A wide variety of imaging technologies have been used to examine CTE pathology antemortem. https://en.wikipedia.org/wiki/Ma… (MRI), Functional magnetic resonance imaging (fMRI), In vivo magnetic resonance spectroscopy (MRS) and Positron emission tomography (PET). However, results from such studies with small numbers of retired athletes have often suggested they lack adequate sensitivity (6) or are unclear (7).

PET is one of the more promising imaging technologies for CTE since at least one study shows signal difference between CTE and AD using this approach (8). In this study of 14 retired American football players and 24 patients with Alzheimer’s dementia, tau protein deposition in the retired football payers

  • Matched post-mortem patterns seen in confirmed CTE cases (9, 10).
  • Was distinct from those seen in AD.

Improving CTE diagnosis requires moving from post-mortem, i.e., retrospective, to prospective cohort studies (11). It’s promising that there is currently at least one ongoing PET clinical trial, Amyloid and Tauopathy PET Imaging in Acute and Chronic Traumatic Brain Injury.

CTE Biomarkers: Their Lack Is A Major Obstacle To Antemortem Diagnosis

A disease-associated oddity detectable in a biological fluid, a biomarker could be cellular, chemical or molecular, and biological fluid could be blood, cerebrospinal fluid (CSF), mucus, saliva, urine. Ideally, a biomarker’s essential features are ease of access and detection, and predictability.

  • Ease of access means the fluid sample should be easy to obtain with little discomfort, pain or risk to the patient.
  • Ease of detection means test should be cheap, rapid, reliable and reproducibly quantifiable.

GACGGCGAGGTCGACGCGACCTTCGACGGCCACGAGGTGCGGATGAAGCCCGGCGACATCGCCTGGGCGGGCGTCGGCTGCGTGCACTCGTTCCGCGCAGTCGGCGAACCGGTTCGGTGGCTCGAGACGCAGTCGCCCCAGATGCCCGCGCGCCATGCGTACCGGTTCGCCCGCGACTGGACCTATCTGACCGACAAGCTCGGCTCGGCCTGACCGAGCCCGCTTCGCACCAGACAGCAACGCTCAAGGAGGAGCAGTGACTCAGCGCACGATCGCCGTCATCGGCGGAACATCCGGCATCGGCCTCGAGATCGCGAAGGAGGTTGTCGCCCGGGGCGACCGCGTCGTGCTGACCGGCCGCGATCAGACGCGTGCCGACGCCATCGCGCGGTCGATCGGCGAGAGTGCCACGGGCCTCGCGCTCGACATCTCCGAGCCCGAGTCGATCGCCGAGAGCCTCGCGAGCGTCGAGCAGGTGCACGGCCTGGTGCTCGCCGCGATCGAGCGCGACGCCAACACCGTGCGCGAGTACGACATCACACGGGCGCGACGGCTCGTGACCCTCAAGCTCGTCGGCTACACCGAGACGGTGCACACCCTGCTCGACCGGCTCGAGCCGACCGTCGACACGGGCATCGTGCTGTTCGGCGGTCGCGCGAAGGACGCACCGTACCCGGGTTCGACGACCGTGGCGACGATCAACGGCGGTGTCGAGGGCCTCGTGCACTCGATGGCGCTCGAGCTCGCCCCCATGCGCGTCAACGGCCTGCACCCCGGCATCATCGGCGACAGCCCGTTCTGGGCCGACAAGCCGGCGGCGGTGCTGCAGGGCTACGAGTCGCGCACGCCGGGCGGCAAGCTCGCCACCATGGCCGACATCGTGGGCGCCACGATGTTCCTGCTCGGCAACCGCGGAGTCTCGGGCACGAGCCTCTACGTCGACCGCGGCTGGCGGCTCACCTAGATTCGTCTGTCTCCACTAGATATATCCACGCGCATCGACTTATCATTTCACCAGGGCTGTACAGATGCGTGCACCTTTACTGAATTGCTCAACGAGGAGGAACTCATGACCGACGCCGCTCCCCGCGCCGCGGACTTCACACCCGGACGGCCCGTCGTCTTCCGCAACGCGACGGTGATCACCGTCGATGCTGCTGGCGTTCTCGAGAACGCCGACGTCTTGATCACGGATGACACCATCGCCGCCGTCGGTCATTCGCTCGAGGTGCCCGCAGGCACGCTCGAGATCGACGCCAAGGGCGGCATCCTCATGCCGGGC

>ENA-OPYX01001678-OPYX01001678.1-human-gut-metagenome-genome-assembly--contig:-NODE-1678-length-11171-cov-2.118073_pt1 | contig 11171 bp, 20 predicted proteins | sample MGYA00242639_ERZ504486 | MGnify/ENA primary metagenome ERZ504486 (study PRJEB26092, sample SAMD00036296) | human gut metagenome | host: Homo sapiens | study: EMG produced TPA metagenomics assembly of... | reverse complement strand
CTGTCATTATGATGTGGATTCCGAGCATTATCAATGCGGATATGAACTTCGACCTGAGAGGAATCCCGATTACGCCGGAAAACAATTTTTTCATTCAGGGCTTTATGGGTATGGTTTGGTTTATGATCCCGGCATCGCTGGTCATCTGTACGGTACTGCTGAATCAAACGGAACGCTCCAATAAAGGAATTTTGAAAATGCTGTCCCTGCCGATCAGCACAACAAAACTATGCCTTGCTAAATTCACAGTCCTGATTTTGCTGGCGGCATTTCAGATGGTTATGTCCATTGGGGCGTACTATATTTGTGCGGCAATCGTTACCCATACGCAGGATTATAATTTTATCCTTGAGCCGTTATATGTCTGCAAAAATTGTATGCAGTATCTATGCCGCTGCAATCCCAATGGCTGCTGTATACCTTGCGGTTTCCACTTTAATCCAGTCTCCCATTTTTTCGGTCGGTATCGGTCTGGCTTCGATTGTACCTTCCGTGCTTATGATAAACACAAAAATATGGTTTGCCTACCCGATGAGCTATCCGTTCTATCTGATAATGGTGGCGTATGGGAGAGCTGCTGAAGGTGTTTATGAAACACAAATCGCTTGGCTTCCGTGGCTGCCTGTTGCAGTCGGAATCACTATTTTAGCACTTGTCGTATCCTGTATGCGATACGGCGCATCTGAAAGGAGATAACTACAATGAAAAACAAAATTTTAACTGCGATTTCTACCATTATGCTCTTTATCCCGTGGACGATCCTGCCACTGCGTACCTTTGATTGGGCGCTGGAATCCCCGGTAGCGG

• Predictability means the test should be specific, sensitive and tightly associate with the disease, being rarely or never found in healthy people.

In fact, biomarkers are probably one of the buzziest of buzz words in biomedicine but very little of this buzz has yet translated to practical utility. A 2011 estimate found that while >150000 papers have been published on potential biomarkers for various diseases, <100 such biomarkers have been actually validated for clinical use (12). In the case of sports injury-related biomarkers, while ~11 biomarkers have been explored, none have as yet been clinically validated (13; also see figures below from 14). Just one indication among many that the path to antemortem CTE diagnosis is very steep indeed.

Among biomarkers for CTE,

  • Glial fibrillary acidic protein (GFAP) is one of the most promising (14). Almost exclusively expressed by Astrocyte (15), one study found GFAP was better able to predict intracranial injury on CT scans in patients with mild to moderate traumatic brain injury (TBI) (16).
  • Gamma-enolase, aka neuron-specific enolase, may be highly predictive of TBI (Traumatic Brain Injury) in children (17). However, being also expressed in erythrocytes limits its usefulness as a blood CTE biomarker. It may be more useful in CSF. Problem is that CSF-based diagnostics are much more cumbersome, invasive and risky.
  • While S100-B and GFAP have been extensively explored as blood or urine biomarkers, not so in CSF.

Improving CTE biomarker discovery requires

  • Better designed prospective clinical trials of larger numbers of patients.